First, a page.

July  1993   2536   Number 25 
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Articles:



Editorial:
Devotion and Gnosis; Ajahn Sumedho
Metta and the English Problem; John Aske
An Open Letter from Dharamsala
On Returning to Ladakh; Ven. Sanghasena
Indian Summer; Ven. Asabho
The Highest Tantra; Ajahn Sucitto
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Devotion and Gnosis
This year is the centenary of the first Parliament of Religions, held in Chicago, 1893. In recognition of this, we will be printing articles edited from talks on religious themes. Below, Venerable Ajahn Sumedho points out a mode of practice that is common to, and transcends all, religious forms.


The words 'spiritual', 'holy', 'pure', 'good' and 'true', are important in any language because they remind us, of the aspiration of our human hearts.

We aspire to be good, and to be pure, yet we easily forget the whole purpose and opportunity of being human ... to realise the true, the beautiful and the good. Sometimes we can become cynical and think that these are na´ve daydreams of people who don't know anything.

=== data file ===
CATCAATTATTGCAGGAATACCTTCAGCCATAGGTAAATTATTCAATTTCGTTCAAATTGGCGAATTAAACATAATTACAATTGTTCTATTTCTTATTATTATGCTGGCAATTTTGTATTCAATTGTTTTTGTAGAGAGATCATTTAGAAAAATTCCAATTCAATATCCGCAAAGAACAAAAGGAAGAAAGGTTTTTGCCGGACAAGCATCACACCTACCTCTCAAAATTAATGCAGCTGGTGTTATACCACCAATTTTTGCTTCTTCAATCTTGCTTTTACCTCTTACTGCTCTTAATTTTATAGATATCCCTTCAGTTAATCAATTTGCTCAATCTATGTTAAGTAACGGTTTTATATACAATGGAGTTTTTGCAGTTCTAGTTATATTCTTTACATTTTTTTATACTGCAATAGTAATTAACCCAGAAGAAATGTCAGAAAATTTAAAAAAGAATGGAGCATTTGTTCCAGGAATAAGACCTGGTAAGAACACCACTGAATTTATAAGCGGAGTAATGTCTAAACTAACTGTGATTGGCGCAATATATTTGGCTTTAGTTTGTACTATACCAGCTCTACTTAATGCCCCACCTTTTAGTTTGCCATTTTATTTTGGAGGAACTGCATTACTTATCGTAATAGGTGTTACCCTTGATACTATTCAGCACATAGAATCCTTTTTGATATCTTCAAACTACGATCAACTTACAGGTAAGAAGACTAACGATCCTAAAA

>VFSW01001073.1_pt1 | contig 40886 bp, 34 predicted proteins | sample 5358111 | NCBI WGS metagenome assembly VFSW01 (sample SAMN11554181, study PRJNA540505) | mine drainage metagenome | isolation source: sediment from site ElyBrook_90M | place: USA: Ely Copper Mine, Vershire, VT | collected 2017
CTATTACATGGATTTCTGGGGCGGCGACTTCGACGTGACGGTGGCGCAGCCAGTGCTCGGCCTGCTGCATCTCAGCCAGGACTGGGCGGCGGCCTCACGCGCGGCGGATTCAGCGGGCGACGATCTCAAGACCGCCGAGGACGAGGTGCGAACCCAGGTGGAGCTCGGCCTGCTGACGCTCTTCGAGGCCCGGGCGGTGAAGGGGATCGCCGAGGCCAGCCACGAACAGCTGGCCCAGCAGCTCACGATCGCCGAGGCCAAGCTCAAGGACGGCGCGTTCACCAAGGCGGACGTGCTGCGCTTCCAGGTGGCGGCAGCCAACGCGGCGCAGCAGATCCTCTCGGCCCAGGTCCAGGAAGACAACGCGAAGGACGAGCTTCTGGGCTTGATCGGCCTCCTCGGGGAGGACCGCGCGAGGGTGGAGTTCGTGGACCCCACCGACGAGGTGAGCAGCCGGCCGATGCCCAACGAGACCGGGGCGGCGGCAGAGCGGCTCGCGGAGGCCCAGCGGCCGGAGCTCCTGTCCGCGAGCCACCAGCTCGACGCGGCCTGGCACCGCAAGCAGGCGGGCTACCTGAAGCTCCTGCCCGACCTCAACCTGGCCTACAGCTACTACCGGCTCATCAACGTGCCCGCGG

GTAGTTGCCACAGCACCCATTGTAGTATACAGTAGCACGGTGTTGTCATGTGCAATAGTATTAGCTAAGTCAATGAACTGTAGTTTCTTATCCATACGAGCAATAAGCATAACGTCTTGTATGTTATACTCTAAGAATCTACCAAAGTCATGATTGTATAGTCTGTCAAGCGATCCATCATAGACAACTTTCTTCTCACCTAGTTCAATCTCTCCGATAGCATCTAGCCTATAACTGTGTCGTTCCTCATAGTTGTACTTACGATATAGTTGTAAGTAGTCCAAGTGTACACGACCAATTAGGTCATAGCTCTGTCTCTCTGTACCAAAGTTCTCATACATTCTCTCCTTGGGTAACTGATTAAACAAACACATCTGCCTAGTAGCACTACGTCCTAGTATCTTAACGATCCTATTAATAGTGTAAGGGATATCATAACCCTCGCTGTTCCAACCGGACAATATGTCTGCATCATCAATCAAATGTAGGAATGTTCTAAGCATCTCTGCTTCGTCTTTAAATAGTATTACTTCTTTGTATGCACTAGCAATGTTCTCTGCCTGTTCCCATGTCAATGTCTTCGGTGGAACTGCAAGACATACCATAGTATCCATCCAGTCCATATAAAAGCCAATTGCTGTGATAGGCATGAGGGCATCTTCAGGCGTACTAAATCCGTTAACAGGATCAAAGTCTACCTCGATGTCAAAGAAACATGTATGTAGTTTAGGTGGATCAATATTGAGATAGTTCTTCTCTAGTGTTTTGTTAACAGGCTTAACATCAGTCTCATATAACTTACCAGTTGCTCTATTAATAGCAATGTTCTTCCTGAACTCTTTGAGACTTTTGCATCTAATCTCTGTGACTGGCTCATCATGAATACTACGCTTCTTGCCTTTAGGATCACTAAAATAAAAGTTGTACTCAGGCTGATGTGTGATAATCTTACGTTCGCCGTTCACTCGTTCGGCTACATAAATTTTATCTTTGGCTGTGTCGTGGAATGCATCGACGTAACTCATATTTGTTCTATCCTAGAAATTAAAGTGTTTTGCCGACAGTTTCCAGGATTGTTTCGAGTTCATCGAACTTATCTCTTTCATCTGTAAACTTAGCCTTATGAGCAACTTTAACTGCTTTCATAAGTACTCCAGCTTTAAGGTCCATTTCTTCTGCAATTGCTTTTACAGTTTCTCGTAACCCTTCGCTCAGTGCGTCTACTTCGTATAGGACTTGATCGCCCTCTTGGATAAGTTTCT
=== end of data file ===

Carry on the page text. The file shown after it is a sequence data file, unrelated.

The purpose and importance of human life can get lost in the Western world of middle class values and affluence. We can get what we want these days, but even when we do get everything - or a lot - of what we want, in the end we feel a sense of the meaninglessness or purposelessness of our lives. Depression in a common experience in affluent countries. Why is this, why do we think that if we get what we want then we should be happy? At this point, our ability to reflect on the way things are makes it possible to open our hearts to spiritual enquiry.

You can see Religious Paths as being of two kinds. There's the Devotional Path of religion and the Wisdom or Gnostic Path. In Hinduism, Bhakti is the devotional path, Nana or Raja Yoga the path of knowledge, profound insight or wisdom. Theravada Buddhism in Sri Lanka, Thailand, Burma, Cambodia and Laos emphasises the Gnostic Path, and yet if you went to a country like Thailand you would find most of the people devotional. Modern Christianity has become very devotional and wisdom is not highly developed in modern Christian institutions. Yet, ultimately, devotion and knowledge meet. It's not that one cancels out the other; and yet, like everything, if we choose one and reject the other then something is lost. We can't just be wise without some level of devotion, and to be truly devoted means that inevitably we will become wise.